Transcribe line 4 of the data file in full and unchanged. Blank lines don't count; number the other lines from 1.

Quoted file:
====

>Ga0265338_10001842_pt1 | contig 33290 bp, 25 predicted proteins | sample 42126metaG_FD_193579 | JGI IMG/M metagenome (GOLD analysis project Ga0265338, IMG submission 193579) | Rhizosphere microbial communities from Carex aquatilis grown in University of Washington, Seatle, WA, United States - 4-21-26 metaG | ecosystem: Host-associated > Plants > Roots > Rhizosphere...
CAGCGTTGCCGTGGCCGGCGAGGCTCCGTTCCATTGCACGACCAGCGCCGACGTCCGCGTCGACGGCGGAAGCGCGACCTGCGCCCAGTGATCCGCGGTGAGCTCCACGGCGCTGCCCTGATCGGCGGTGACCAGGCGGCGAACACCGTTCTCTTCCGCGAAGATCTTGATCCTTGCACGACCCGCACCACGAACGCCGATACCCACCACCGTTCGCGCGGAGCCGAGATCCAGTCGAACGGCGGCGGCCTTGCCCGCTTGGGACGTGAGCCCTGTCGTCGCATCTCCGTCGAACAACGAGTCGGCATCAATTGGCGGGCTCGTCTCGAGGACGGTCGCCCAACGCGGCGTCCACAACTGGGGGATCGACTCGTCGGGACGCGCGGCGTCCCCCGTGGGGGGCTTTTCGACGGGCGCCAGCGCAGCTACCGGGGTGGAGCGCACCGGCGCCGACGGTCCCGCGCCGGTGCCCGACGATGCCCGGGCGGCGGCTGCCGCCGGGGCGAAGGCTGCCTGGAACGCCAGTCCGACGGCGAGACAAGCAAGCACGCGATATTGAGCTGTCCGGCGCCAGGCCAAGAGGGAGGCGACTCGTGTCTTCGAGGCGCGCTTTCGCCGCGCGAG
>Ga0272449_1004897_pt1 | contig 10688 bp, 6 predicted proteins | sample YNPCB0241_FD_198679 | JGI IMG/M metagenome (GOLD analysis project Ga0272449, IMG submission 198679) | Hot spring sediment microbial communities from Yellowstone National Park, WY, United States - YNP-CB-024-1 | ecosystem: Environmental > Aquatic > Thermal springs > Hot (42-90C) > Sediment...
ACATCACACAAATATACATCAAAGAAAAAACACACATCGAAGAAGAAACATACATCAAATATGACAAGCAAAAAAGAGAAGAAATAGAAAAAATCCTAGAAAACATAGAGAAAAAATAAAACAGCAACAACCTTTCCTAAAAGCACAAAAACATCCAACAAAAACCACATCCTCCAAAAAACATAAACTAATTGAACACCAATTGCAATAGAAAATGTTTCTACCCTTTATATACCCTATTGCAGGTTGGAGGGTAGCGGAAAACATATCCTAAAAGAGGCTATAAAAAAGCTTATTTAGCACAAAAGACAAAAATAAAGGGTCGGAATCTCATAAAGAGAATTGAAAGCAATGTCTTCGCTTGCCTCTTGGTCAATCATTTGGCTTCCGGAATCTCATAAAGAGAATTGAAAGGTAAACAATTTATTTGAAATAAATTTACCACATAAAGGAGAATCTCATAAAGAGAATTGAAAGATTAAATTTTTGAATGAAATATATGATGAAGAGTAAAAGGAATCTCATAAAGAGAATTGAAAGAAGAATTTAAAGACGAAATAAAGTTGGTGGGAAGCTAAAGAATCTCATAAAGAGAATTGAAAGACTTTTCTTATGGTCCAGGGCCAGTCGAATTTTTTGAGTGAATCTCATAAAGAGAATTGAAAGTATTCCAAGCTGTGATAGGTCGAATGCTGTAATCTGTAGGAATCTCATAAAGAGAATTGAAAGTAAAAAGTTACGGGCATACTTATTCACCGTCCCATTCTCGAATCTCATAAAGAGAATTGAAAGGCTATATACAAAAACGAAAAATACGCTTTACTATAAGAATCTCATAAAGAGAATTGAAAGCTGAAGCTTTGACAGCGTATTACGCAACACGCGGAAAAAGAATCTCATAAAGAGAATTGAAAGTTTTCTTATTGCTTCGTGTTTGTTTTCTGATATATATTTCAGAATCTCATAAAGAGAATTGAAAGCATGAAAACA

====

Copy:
ACATCACACAAATATACATCAAAGAAAAAACACACATCGAAGAAGAAACATACATCAAATATGACAAGCAAAAAAGAGAAGAAATAGAAAAAATCCTAGAAAACATAGAGAAAAAATAAAACAGCAACAACCTTTCCTAAAAGCACAAAAACATCCAACAAAAACCACATCCTCCAAAAAACATAAACTAATTGAACACCAATTGCAATAGAAAATGTTTCTACCCTTTATATACCCTATTGCAGGTTGGAGGGTAGCGGAAAACATATCCTAAAAGAGGCTATAAAAAAGCTTATTTAGCACAAAAGACAAAAATAAAGGGTCGGAATCTCATAAAGAGAATTGAAAGCAATGTCTTCGCTTGCCTCTTGGTCAATCATTTGGCTTCCGGAATCTCATAAAGAGAATTGAAAGGTAAACAATTTATTTGAAATAAATTTACCACATAAAGGAGAATCTCATAAAGAGAATTGAAAGATTAAATTTTTGAATGAAATATATGATGAAGAGTAAAAGGAATCTCATAAAGAGAATTGAAAGAAGAATTTAAAGACGAAATAAAGTTGGTGGGAAGCTAAAGAATCTCATAAAGAGAATTGAAAGACTTTTCTTATGGTCCAGGGCCAGTCGAATTTTTTGAGTGAATCTCATAAAGAGAATTGAAAGTATTCCAAGCTGTGATAGGTCGAATGCTGTAATCTGTAGGAATCTCATAAAGAGAATTGAAAGTAAAAAGTTACGGGCATACTTATTCACCGTCCCATTCTCGAATCTCATAAAGAGAATTGAAAGGCTATATACAAAAACGAAAAATACGCTTTACTATAAGAATCTCATAAAGAGAATTGAAAGCTGAAGCTTTGACAGCGTATTACGCAACACGCGGAAAAAGAATCTCATAAAGAGAATTGAAAGTTTTCTTATTGCTTCGTGTTTGTTTTCTGATATATATTTCAGAATCTCATAAAGAGAATTGAAAGCATGAAAACA